The tablet faction of mobile gadgets is still somewhat undefined -- it's a smartphone that doesn't really make calls, a netbook that doesn't close without a flip-open case. But tablets are designed to appeal to people who will take it everywhere, who tend to be the kind of people who don't want to waste a second, who, it stands to reason, are the kind of people who will load up tablets with apps promising to deliver convenience. Software developers, for their part, tend to refer to this type of software as "productivity," and the offerings of Android Market are no exception.
The Android tablet app market might not be growing as quickly as its fans have expected -- as of early July 2011, there were 232 Android tablet-specific apps available to the iPad's 90,000-plus options [source: Pogue]. Since Android developers tend to favor content over style, though, some of these offerings provide considerable benefits for Gingerbread- or Honeycomb-toting busy bees.
Part of the problem with quantifying Android tablet apps and discovering the jewels of the bunch is that there are different versions of the Android operating system designed to work on different service carriers' tablets, and as a result, a lot of apps are not universal. For the sake of simplicity and, well, convenience, we focused on discussing apps that aren't limited to specific manufacturers' devices. Keep reading to find out about Android tablet apps that might make life a little less complex.
It's safe to say tablet users are accustomed to getting things delivered rather quickly. If the WiFi connection's too slow, there's potential for serious issues. (The days of dial-up are, thankfully, long forgotten.) We've been conditioned to crave instant gratification; prompt responses to emails and texts have become the norm. As for the regular old mail...well, we still need a way to get Netflix delivered.
So what's the deal with Touchnote? The concept is innovative, but the end result seems almost quaint -- take a photo with your tablet, upload it and add a message, and the service turns it into a postcard, delivered to the recipient of your choice. The app is a free download, and postcards cost $1.49 apiece in the United States (it's available in other countries, too, and costs vary). Though Touchnote claims an estimated delivery time of up to four days, users say that it's often much longer and the production and delivery of the postcard can actually take a couple of weeks [source: Android Market].
Delayed deliveries are the biggest gripe, though, and even if Touchnote sacrifices a bit of its convenience factor, it's still a cool idea. It's a bit more thoughtful than an email or text, and much more personal (and sincere) than uploading that same picture to Facebook with a caption of "Wish you were here."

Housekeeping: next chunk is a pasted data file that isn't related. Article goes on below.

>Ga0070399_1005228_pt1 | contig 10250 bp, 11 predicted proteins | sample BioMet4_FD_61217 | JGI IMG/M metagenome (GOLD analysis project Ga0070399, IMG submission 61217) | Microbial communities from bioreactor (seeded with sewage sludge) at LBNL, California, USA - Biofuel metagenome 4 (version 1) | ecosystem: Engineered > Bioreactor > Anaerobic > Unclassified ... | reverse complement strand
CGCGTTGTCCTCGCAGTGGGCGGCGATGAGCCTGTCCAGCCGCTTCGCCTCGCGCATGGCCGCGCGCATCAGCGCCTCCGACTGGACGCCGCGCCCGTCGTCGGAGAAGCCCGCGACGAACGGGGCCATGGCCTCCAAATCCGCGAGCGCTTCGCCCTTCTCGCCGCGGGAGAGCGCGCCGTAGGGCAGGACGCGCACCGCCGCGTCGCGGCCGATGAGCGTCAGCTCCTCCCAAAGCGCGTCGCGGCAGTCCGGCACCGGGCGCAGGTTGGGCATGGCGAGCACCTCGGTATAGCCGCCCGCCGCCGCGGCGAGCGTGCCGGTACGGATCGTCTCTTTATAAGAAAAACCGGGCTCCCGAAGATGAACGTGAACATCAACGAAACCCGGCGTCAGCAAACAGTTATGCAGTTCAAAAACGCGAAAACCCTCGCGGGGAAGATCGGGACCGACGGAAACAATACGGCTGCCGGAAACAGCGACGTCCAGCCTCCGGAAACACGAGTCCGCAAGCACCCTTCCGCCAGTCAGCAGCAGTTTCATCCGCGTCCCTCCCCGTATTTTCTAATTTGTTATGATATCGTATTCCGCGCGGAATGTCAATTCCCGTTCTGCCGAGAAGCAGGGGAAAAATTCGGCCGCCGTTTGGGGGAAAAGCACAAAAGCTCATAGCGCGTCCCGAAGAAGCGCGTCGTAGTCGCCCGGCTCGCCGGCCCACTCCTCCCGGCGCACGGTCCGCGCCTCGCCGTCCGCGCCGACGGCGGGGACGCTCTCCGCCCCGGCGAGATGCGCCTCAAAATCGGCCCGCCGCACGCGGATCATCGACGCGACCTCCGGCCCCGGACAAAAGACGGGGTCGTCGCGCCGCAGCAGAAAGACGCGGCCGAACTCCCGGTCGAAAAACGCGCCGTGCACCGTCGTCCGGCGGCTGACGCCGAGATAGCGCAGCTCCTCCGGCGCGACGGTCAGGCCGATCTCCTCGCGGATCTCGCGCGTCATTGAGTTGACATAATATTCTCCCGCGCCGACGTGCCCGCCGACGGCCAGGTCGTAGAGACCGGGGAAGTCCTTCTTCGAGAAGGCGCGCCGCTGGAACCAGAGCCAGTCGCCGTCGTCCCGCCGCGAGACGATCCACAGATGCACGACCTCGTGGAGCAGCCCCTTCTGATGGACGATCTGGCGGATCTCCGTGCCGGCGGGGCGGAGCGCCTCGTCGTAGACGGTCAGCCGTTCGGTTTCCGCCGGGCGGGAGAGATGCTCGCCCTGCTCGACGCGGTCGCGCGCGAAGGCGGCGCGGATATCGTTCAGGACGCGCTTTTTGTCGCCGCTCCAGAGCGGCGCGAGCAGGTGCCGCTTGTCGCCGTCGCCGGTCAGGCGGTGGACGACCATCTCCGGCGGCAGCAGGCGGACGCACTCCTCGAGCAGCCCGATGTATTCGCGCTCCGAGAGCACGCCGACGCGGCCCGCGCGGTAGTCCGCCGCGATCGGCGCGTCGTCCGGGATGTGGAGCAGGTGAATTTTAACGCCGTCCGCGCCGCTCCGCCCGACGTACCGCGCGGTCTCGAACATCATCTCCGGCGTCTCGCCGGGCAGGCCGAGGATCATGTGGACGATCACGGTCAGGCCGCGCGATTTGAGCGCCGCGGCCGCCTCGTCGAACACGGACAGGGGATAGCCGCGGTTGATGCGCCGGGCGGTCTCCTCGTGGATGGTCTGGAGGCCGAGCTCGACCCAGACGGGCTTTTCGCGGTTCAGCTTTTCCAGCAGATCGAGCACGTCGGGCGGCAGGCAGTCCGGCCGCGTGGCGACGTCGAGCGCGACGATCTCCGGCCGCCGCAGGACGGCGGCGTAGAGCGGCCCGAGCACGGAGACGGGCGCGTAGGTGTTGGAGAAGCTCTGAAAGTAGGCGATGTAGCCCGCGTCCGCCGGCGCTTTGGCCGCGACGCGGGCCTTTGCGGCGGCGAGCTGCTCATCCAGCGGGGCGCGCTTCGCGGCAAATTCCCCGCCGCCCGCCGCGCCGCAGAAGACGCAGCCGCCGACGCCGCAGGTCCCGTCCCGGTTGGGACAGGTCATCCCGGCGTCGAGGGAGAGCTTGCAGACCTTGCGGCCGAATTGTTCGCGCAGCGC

PocketCloud Pro is among the highest rated remote desktop apps for Android tablet, and users report it's pretty convenient as far as tablet apps go. So, what is a remote desktop app and why would a tablet user need one? After all, shouldn't a tablet provide most of what you need, most of the time? Well, yes, but this app fills in the gaps for those who simply can't, but must, leave the primary computer behind, and the usual methods of carrying data just aren't sufficient. In simple terms, PocketCloud Pro turns the Android tablet into a portal for complete access to one computer from another.
Developer Wyse Technology Inc is really aiming for business users, so some of this app's functionality might be a bit extreme for a casual consumer. So though PocketCloud Pro loses points for the $14.99 price tag (at least compared to the rest of our list), it's redeemed by its security features, including an encryption system designed to safeguard highly sensitive business data. PocketCloud Pro also claims that users can count on fast, reliable connections to its servers and an easy setup process.
Since the dawn of web-enabled phones, it's become much easier to navigate the cityscape, whether you're traveling away from home or blazing a trail around your own turf. But even so, it still takes considerable time to, say, decide on a restaurant. Pull up one site to check the menu, another to check reviews, a third for reservations... and, oh, no tables are free... or worse, you arrive only to find out it's way out of your price range. Time to start over.